The Fray is a Denver-based rock group best known for their singles "Over My Head (Cable Car)", "How To Save A Life", and their piano-rock style of music.
The current members are:
- Isaac Slade: lead vocals, piano/keyboard
- David "Dave" Welsh: lead guitar
- Joe King: guitar, backing vocals
- Ben Wysocki: drums, percussion
Not to be confused with the comic book Fray
The band's songs contain examples of:
- Angsty Surviving Twin: The main character of "Run For Your Life" is one.
- Berlin Wall:
- Referenced in "Hundred"
- More obvious in "1961", where it's used as a metaphor for walls we build up to not let people in.
- As the Good Book Says: Minor example in "Absolute":
Yet man was born to trouble, like sparks fly upward... note
- Blithe Spirit: Of the girl in "Turn Me On", Slade said, "She's like a belly dancer almost in a very rigid, stiff, kind of regimented, legalistic world. She comes in and kind of upsets the food cart."
- Crowd Song: "All At Once" references a crowd bursting into song.
- Despair Event Horizon:
- A number of songs seem to be written from the wrong side. Examples include "Trust Me," "Over My Head (Cable Car)" and "You Found Me."
- "How To Save A Life" has someone else going over this.
- "Run For Your Life" is about a girl with a dead twin sister and trying to keep her from crossing it.
- Disappeared Dad: The father in "Enough for now", who "left my mother's mother without so much as a kiss", and while it's unclear exactly what happened the first verse says he's "no longer with us" and later lyrics suggest he's dead.
- Downer Ending: "Happiness" (see below.)
- Driven to Suicide: It appears that "How To Save a Life" is a song about someone who was driven to killing themselves.
- Grief Song: "How To Save A Life" is about being unable to save someone from themselves, though it's officially open to interpretation.
- Hikikomori: "Little House" seems to be about one.
- In the Blood: "Turn Me On".
- "I Want" Song: "She Is"
She is everything I need that I never knew I wanted, she is everything I want that I never knew I needed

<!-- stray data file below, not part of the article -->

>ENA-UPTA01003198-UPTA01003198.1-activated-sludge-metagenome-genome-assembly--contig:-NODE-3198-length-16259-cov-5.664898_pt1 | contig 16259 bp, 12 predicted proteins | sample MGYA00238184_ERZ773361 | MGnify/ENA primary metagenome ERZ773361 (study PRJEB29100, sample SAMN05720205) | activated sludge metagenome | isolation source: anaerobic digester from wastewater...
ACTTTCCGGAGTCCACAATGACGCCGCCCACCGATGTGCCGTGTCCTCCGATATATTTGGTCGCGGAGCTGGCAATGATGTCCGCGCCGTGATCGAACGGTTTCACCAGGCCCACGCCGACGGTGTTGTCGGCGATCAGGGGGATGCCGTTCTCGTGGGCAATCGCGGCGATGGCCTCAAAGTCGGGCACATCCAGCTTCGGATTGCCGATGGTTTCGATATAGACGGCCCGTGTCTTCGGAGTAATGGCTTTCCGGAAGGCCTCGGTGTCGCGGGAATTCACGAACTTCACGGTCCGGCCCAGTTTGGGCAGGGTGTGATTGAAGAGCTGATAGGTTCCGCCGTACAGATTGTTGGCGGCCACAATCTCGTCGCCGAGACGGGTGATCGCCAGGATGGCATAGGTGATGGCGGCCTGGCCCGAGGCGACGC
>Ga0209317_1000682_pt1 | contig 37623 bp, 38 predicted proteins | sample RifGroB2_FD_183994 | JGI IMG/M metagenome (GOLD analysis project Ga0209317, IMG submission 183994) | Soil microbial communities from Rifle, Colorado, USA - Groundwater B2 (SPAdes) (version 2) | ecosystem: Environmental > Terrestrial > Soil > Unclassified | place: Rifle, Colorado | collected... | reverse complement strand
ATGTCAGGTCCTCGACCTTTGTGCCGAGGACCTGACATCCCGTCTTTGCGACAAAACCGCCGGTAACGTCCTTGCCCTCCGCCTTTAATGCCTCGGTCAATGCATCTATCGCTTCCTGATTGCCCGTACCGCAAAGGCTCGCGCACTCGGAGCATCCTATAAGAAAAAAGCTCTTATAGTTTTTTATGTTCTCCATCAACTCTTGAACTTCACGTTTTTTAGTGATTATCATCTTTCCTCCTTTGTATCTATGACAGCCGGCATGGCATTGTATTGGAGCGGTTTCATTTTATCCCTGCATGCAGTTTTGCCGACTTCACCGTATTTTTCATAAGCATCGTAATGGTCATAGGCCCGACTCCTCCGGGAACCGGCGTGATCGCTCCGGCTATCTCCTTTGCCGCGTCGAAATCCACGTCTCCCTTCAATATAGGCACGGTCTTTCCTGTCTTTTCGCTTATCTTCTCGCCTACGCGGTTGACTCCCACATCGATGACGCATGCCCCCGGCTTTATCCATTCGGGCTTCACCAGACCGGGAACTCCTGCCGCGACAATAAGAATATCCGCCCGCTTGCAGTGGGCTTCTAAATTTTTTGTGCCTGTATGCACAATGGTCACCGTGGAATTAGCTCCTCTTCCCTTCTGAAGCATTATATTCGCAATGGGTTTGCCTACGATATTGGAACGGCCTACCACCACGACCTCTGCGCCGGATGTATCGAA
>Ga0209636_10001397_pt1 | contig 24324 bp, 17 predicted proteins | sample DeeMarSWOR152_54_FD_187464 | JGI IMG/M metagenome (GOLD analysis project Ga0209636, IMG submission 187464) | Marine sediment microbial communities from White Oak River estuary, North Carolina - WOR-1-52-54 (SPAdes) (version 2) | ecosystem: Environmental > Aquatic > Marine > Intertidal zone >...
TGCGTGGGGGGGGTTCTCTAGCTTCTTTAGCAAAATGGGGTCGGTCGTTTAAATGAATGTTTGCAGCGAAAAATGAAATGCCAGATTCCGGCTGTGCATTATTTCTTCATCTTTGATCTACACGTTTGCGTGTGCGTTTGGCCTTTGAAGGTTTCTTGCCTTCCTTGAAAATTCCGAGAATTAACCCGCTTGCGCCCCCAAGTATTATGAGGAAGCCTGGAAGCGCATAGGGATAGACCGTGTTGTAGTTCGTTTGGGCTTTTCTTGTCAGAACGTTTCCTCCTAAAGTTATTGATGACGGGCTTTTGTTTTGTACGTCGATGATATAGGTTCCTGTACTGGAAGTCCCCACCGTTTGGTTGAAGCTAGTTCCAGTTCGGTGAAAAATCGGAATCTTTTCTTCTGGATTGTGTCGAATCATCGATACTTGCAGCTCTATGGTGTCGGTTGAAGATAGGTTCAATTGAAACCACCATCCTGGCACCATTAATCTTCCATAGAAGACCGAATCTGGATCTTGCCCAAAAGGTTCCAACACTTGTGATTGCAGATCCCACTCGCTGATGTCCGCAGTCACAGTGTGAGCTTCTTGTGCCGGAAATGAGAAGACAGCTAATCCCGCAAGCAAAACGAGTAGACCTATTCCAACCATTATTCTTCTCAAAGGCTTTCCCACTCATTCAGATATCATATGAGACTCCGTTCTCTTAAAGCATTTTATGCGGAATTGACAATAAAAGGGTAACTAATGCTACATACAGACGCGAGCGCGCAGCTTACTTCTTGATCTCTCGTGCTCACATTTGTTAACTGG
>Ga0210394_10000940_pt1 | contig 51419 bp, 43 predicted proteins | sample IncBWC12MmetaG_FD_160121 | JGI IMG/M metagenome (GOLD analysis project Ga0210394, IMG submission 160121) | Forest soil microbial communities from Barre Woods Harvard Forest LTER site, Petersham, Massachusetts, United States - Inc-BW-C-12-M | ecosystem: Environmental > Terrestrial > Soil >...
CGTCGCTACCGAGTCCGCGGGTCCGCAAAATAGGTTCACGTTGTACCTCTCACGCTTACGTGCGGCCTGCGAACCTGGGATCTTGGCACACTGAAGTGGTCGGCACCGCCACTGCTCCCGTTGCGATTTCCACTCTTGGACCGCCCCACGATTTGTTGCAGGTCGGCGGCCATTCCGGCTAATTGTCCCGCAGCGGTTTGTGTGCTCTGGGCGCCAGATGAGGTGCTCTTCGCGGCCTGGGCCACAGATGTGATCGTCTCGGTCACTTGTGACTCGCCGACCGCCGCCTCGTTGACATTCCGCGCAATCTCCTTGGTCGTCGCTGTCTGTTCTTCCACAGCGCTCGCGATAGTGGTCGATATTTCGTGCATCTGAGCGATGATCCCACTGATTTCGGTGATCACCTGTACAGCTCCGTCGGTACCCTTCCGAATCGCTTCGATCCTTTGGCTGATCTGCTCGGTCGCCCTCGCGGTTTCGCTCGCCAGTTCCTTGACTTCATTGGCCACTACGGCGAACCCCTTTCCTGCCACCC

- "Without Reason" from the Reason EP is another.
- Never Trust a Title: "Happiness" is nothing like it sounds. It's an extremely sad song that puts some of U2's album closers to shame.
- Not Christian Rock: A special example since all the members are Christians and their songs tend to feature some very spiritual imagery. Although they've decided to brand themselves as a secular band in an attempt to reach out to a wider audience, some of their songs are still played on Christian radio.
- Rage Against the Heavens: "You Found Me" is addressed to God with the question "Where were you?" Also a bit of Smite Me, O Mighty Smiter involved. Fairly mild, though, given that Isaac Slade is a Christian. Note that, even if He was "just a little late," God showed up anyway, and although the song is very emotional, it does have a slight air of gratefulness.
- Rags to Royalty: In 2006 Isaac Slade was named heir to the estate of Sir Baron Benjamin Slade, a distant cousin of his.
- Self-Titled Album: Oddly enough, their second album was this.
- Silly Rabbit, Idealism Is for Kids!: "Trust Me" plays around with this; the speaker seems sad that the addressee will understand "when you're older," but equally despairing at the idea that they never might.
- Star-Crossed Lovers: According to Slade, "Turn Me On" is about a Romeo and Juliet style love affair.
- Train-Station Goodbye: "Vienna"
- What the Hell Is That Accent?: Isaac. Naturally leading to the occasional:
- Why Couldn't You Be Different?: "Enough For Now" is about a man who wanted a son to inherit his name, but had a daughter instead. The lyrics suggest that it's about the grandfather of a band member.